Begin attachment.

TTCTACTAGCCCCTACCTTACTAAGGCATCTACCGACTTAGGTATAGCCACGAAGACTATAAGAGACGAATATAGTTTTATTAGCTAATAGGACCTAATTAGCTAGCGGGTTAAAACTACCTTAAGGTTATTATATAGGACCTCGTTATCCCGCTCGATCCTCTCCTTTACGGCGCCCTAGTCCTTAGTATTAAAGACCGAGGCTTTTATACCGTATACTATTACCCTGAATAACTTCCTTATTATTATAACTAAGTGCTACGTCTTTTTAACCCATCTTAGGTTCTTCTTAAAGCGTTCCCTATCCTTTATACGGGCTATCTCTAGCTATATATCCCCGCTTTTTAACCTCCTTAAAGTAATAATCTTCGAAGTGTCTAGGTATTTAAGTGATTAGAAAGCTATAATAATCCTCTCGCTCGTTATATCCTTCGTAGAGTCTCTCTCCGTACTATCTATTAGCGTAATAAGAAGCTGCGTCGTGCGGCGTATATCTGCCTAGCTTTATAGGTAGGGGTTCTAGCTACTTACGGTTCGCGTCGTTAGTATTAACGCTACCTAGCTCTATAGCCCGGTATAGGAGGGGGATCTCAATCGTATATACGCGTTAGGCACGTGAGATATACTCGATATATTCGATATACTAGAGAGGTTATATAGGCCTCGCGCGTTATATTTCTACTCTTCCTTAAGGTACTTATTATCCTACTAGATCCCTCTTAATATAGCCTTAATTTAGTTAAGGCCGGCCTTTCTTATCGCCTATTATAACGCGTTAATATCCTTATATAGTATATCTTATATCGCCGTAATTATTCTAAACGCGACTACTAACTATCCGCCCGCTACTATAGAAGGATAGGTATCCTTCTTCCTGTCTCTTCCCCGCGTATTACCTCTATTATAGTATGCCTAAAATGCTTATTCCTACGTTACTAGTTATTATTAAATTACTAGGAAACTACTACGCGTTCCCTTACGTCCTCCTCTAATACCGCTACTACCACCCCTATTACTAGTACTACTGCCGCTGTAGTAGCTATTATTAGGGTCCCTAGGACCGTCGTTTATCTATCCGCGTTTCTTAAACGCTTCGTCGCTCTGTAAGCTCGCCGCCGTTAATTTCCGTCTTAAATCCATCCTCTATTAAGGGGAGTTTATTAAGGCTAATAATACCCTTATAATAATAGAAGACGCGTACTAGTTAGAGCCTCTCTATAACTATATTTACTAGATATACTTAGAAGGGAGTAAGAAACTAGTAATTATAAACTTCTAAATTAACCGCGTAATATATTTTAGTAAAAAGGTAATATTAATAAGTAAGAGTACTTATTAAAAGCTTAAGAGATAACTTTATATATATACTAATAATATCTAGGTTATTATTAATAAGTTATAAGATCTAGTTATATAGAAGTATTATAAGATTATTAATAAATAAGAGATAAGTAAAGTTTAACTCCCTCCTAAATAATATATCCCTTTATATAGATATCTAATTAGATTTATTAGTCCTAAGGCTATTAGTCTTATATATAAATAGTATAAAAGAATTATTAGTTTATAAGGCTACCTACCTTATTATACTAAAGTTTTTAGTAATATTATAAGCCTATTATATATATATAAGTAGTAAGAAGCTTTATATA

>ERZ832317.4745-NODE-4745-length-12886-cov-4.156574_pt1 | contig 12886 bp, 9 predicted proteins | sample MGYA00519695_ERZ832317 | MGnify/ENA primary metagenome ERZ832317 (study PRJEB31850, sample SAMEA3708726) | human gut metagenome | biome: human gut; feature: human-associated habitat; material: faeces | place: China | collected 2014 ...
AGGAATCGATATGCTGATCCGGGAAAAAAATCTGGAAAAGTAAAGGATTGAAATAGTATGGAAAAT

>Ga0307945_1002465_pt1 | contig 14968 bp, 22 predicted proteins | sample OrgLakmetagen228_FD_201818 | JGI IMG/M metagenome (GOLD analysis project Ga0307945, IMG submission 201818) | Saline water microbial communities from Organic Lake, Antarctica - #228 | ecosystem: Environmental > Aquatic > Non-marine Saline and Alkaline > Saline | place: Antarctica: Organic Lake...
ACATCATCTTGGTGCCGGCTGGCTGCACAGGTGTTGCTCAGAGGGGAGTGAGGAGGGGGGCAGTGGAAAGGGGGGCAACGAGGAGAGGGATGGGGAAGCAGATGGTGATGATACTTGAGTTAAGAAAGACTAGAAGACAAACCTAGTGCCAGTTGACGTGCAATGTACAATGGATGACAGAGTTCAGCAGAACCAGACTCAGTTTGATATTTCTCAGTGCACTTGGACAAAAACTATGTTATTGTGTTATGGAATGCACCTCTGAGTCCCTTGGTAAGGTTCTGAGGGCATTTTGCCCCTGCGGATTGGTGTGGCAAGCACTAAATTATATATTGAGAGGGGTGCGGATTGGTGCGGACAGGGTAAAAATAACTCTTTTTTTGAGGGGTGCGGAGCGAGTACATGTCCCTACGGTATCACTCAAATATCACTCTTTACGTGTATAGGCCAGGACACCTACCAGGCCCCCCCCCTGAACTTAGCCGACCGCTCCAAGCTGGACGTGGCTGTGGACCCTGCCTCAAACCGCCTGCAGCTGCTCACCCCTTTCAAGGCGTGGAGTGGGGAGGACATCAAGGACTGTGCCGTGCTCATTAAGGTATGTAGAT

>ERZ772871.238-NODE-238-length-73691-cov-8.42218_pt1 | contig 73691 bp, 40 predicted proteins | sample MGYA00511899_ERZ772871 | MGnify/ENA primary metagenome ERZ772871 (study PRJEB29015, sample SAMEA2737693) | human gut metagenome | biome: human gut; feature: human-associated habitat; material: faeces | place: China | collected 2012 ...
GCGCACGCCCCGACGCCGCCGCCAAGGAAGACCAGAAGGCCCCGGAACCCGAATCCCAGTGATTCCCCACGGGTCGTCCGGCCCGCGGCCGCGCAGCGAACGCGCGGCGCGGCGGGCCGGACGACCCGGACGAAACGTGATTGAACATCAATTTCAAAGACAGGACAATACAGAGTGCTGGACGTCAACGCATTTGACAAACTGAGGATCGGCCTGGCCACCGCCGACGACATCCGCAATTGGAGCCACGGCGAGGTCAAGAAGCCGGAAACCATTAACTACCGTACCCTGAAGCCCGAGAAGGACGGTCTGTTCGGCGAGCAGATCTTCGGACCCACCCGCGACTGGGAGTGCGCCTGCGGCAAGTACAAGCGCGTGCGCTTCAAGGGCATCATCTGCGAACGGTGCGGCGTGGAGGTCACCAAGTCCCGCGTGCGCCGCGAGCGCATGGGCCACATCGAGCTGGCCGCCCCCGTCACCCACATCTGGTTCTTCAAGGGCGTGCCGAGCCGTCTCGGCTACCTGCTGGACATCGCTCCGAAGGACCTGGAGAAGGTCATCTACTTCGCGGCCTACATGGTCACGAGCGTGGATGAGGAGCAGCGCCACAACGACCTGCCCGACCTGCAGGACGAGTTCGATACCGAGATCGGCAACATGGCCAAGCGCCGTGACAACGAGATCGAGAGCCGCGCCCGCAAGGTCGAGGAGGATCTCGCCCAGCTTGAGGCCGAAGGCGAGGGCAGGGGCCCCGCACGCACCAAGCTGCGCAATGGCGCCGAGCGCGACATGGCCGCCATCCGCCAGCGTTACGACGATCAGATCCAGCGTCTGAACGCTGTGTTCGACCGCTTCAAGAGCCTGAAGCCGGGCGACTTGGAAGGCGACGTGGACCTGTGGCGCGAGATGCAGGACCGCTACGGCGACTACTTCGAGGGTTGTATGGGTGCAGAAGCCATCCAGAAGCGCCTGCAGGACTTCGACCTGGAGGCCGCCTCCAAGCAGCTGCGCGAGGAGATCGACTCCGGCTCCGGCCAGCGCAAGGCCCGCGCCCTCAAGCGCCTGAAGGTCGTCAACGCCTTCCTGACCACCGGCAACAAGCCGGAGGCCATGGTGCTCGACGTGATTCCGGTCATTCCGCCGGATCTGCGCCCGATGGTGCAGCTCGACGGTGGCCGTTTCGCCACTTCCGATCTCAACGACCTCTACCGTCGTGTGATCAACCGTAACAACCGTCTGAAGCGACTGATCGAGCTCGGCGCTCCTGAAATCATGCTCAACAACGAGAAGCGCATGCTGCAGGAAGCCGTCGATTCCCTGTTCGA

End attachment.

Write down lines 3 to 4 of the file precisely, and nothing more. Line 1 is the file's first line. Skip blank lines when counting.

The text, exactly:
AGGAATCGATATGCTGATCCGGGAAAAAAATCTGGAAAAGTAAAGGATTGAAATAGTATGGAAAAT

>Ga0307945_1002465_pt1 | contig 14968 bp, 22 predicted proteins | sample OrgLakmetagen228_FD_201818 | JGI IMG/M metagenome (GOLD analysis project Ga0307945, IMG submission 201818) | Saline water microbial communities from Organic Lake, Antarctica - #228 | ecosystem: Environmental > Aquatic > Non-marine Saline and Alkaline > Saline | place: Antarctica: Organic Lake...